The Resource Prince George County (Va.) Register of Convicts, 1871-1904.
- Prince George County (Va.) Register of Convicts, 1871-1904.
- Inclusive dates
- Registers (lists) -- Virginia | Prince George County
- Order books -- Virginia | Prince George County
- Racially mixed people. -- Virginia | Prince George County
- Prisoners. -- Virginia | Prince George County
- African American prisoners -- Virginia | Prince George County
- Local government records -- Virginia | Prince George County
- Criminal court records -- Virginia | Prince George County
- Occupations -- Virginia | Prince George County
- African Americans -- Virginia | Prince George County
- African Americans -- Employment -- Virginia | Prince George County
- Prince George County (Va.)
- African Americans -- History -- 1877-1964
- Public records -- Virginia | Prince George County
- African Americans -- History -- 1863-1877
- Crime. -- Virginia | Prince George County
- Prince George County (Va.) -- History
- Prince George County (Va.) Register of Convicts, 1871-1904, is a comprehensive register of convicted felons for the county. This register includes the name in full of the convict and whether there are any aliases, the present and last known residence of the accused, the color or race of the individual (including white, black, dark brown, and mulatto), the individual's height, eye color, hair color and any identifying marks, the apparent and known age of the criminal, his or her occupation, the offense, the court in which convicted, date of conviction and page of record book and whether the judgment was reversed or pardon granted
- Biographical or historical data
- Prince George County was formed from Charles City County by a statute adopted on 28 August 1702 to take effect on 23 April 1703. The county was named for Prince George of Denmark, husband of Queen Anne of England.
- Most court records were destroyed in 1782 by British troops during the Revolutionary War and again in 1864 by Union troops during the Civil War. A few volumes that record deeds, court orders, and wills exist.
- During the 1869-1870 session, the General Assembly passed an "Act to Secure Identification of Persons Convicted of Criminal Offences." On 2 November 1870, the act was approved. The act specified that "every clerk of the court of each county and corporation shall keep a register of full and accurate descriptive lists of every person convicted in his own or any other court of record of his county or corporation, of felony or other infamous offence, and a duly certified and attested copy of any such descriptive list may be used as prima facie evidence of the facts therein stated in any question of identity. Such registers shall be kept written up, well indexed, and shall be open to public inspection at reasonable hours. The register shall follow a set form and each descriptive list shall be attested by said clerk."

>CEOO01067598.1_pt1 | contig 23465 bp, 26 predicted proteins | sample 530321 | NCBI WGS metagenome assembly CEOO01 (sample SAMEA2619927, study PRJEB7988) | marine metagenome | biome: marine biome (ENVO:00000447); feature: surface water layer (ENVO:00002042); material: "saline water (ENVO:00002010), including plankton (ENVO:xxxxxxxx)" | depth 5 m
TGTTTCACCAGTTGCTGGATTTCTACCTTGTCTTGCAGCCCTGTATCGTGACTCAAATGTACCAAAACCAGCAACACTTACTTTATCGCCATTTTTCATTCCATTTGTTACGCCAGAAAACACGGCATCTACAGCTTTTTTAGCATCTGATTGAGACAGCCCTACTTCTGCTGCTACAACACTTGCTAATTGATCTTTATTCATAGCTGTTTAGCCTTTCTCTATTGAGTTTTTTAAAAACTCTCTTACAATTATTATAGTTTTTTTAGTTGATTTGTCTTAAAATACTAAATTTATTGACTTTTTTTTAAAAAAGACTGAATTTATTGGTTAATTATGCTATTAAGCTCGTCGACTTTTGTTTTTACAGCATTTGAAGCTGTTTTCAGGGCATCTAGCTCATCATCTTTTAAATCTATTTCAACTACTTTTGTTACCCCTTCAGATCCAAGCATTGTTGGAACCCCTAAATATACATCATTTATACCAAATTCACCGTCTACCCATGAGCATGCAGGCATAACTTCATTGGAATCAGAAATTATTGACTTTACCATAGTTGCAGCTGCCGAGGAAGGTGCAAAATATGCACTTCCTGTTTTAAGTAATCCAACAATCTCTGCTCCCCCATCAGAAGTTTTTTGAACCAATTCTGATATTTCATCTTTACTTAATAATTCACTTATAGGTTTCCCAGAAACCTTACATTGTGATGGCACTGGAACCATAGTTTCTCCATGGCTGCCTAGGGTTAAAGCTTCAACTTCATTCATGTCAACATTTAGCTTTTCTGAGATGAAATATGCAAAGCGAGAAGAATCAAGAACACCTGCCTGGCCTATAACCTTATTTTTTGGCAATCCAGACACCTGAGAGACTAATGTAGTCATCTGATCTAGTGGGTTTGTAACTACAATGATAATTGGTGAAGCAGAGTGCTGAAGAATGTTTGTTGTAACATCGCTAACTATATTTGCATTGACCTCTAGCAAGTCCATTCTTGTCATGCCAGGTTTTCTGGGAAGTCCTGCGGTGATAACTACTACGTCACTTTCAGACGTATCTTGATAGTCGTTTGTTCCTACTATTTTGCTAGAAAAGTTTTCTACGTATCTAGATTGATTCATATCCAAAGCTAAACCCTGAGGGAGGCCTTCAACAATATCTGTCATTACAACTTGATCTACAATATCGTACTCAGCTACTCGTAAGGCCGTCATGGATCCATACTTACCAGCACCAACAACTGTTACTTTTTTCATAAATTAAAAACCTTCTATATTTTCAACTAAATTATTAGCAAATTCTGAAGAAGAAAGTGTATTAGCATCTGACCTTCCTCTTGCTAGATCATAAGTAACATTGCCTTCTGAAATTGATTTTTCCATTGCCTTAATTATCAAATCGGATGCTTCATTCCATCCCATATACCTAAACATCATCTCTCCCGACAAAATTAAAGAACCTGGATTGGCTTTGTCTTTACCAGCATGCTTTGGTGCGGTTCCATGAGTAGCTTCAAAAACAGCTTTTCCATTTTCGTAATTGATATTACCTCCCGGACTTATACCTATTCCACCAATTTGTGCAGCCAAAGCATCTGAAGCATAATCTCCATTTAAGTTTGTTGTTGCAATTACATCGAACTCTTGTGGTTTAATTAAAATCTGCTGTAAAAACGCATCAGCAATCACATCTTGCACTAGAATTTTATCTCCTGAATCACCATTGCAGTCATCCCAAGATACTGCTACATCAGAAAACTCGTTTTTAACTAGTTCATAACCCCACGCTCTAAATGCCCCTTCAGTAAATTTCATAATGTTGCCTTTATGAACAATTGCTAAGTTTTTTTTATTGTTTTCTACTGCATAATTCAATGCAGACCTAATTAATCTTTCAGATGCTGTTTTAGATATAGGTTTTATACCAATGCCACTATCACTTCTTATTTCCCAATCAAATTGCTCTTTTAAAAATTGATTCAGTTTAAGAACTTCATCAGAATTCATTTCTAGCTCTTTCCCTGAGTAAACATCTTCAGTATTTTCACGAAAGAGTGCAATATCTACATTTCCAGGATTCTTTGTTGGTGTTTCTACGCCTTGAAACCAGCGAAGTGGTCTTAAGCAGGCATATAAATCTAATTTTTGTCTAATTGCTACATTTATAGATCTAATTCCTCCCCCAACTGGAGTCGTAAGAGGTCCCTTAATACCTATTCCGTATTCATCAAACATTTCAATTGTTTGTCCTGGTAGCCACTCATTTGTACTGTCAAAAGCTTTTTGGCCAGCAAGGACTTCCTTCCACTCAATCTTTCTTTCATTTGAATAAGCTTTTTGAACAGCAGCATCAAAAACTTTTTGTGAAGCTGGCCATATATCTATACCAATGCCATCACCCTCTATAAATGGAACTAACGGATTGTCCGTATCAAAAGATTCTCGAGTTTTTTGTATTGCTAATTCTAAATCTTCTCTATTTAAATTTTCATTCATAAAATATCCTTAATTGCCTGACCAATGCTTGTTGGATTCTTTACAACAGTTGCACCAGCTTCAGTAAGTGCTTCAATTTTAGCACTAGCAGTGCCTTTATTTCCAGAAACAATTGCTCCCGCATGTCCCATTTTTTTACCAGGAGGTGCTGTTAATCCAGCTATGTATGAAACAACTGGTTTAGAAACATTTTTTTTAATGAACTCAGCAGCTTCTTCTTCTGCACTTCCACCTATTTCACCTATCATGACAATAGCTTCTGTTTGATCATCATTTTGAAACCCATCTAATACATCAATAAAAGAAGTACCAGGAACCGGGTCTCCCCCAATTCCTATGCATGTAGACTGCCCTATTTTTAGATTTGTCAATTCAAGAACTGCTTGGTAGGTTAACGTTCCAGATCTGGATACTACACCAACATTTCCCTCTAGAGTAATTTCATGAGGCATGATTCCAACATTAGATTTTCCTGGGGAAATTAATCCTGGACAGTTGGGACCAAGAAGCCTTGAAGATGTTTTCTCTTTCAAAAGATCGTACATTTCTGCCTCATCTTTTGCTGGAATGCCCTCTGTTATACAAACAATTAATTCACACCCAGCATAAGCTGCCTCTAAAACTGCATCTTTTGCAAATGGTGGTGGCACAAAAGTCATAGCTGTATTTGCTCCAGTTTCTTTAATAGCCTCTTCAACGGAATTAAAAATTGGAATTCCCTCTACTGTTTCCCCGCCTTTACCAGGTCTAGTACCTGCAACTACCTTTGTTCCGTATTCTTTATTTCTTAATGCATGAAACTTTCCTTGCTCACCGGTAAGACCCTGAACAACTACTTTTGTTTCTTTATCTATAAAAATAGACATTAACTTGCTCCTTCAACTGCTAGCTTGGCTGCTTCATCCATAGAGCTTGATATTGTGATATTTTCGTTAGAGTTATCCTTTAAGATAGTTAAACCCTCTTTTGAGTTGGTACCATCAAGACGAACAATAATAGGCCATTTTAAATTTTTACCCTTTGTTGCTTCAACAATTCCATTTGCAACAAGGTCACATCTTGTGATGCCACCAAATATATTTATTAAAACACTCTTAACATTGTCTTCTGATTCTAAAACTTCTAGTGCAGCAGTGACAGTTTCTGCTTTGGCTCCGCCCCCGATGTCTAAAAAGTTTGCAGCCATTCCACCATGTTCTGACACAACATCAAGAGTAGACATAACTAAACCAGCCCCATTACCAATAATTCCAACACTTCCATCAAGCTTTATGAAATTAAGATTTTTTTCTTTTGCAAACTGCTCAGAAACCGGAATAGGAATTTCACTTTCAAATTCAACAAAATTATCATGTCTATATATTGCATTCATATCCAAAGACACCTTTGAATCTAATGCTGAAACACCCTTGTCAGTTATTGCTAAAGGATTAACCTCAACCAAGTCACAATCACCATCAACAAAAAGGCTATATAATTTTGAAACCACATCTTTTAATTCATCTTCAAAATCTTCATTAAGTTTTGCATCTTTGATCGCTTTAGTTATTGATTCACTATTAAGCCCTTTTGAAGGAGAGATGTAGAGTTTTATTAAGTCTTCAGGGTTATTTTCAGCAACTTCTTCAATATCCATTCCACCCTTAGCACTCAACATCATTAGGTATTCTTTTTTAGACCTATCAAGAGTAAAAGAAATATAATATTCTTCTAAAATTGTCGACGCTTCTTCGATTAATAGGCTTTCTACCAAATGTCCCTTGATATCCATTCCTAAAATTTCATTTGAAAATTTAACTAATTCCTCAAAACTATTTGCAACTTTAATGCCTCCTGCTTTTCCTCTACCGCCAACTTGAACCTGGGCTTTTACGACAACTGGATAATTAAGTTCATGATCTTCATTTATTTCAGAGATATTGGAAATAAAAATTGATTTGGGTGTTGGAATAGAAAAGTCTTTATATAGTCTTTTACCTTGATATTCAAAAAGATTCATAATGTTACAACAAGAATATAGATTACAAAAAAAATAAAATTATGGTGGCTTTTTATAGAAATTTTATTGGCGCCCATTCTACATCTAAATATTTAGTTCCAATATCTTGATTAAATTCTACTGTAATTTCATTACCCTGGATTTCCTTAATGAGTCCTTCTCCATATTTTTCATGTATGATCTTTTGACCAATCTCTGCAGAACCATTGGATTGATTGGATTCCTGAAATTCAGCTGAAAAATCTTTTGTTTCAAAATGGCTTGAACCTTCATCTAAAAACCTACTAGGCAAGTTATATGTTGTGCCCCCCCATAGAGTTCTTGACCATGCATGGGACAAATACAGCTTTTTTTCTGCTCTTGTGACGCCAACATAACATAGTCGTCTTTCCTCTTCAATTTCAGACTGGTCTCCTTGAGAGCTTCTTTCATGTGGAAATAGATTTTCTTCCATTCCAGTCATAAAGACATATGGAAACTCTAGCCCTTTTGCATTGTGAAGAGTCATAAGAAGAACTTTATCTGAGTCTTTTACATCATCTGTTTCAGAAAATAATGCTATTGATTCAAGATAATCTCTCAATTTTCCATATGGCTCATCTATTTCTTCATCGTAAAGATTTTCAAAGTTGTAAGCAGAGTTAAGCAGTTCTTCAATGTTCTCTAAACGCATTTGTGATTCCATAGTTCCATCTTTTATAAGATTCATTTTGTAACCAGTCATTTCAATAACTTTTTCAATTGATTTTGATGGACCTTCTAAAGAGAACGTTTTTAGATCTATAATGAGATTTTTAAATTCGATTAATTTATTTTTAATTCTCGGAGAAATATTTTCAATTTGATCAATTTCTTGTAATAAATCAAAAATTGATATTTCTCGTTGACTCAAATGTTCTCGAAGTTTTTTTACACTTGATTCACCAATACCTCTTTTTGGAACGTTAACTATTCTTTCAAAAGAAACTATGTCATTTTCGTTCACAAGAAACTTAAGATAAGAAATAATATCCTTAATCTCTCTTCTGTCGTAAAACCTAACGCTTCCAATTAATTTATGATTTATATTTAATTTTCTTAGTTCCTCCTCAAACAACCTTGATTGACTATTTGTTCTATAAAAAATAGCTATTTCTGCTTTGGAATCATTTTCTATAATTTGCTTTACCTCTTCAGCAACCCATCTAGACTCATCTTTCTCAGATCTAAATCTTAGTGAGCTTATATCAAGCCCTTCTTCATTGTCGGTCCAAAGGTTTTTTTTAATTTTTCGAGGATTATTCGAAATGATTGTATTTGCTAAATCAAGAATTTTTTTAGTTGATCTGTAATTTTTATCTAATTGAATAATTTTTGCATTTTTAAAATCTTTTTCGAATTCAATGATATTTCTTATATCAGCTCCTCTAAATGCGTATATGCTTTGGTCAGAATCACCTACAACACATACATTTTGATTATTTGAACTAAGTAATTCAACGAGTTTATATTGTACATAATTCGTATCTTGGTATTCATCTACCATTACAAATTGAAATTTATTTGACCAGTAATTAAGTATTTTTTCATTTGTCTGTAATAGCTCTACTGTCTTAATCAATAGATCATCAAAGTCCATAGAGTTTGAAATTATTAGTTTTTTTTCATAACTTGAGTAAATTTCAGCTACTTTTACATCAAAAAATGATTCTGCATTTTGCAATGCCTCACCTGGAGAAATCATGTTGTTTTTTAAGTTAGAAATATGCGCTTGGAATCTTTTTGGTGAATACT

- In addition, "the clerk of every court of record of each county or corporation, other than the county or corporation court, shall within ten days from the date of conviction of any person in his court of any offence mentioned in the first section of this act, deliver to the clerk of the county or corporation court, for record in said register, an attested descriptive list of the person so convicted, in the form hereinbefore prescribed." The judges of the respective courts are responsible for seeing that the provisions of the act are "punctually and properly carried out" by their respective clerks. The act was amended on 18 January 1871 and outlined the following: "For the services mentioned in this or the first section of this act, the clerk shall be entitled to a fee of fifty cents, to be paid out of the state treasury." By and large, the county and circuit court clerks went about compiling these registers throughout the counties of Virginia as late as the 1960s.
- Order books record all matters brought before the court when it was in session and may contain important information not found anywhere else. A wide variety of information is found in order books--including individuals convicted of felonies.
- This original register was created by the County and Circuit Courts.
- Cataloging source
- Location of other archival material
- Additional Prince George County Court Records can be found on microfilm at the Library of Virginia. Consult "A Guide to Virginia County and City Records on Microfilm" found on the Library of Virginia's web site.
- Prince George County is one of Virginia's Lost Records Localities. Additional Prince George County Court Records may be found in the Virginia Lost Records Localities Digital Collection.
ContextContext of Prince George County (Va.) Register of Convicts, 1871-1904.
Embed this data in a secure (HTTPS) page:
Include data citation:
Cite Data - Experimental
Data Citation of the Work Prince George County (Va.) Register of Convicts, 1871-1904.
Copy and paste the following RDF/HTML data fragment to cite this resource
<div class="citation" vocab="http://schema.org/"><i class="fa fa-external-link-square fa-fw"></i> Data from <span resource="http://link.virginiamemory.com/resource/LFutrZoLBy8/" typeof="CreativeWork http://bibfra.me/vocab/lite/Work"><span property="name http://bibfra.me/vocab/lite/label"><a href="http://link.virginiamemory.com/resource/LFutrZoLBy8/">Prince George County (Va.) Register of Convicts, 1871-1904.</a></span> - <span property="offers" typeOf="Offer"><span property="offeredBy" typeof="Library ll:Library" resource="http://link.virginiamemory.com/#_default"><span property="name http://bibfra.me/vocab/lite/label"><a property="url" href="http://link.virginiamemory.com/">Library of Virginia</a></span></span></span></span></div>
Structured data from the Bibframe namespace is licensed under the Creative Commons Attribution 4.0 International License by Library of Virginia. Additional terms may apply to data associated with third party namespaces.
Processing Feedback ...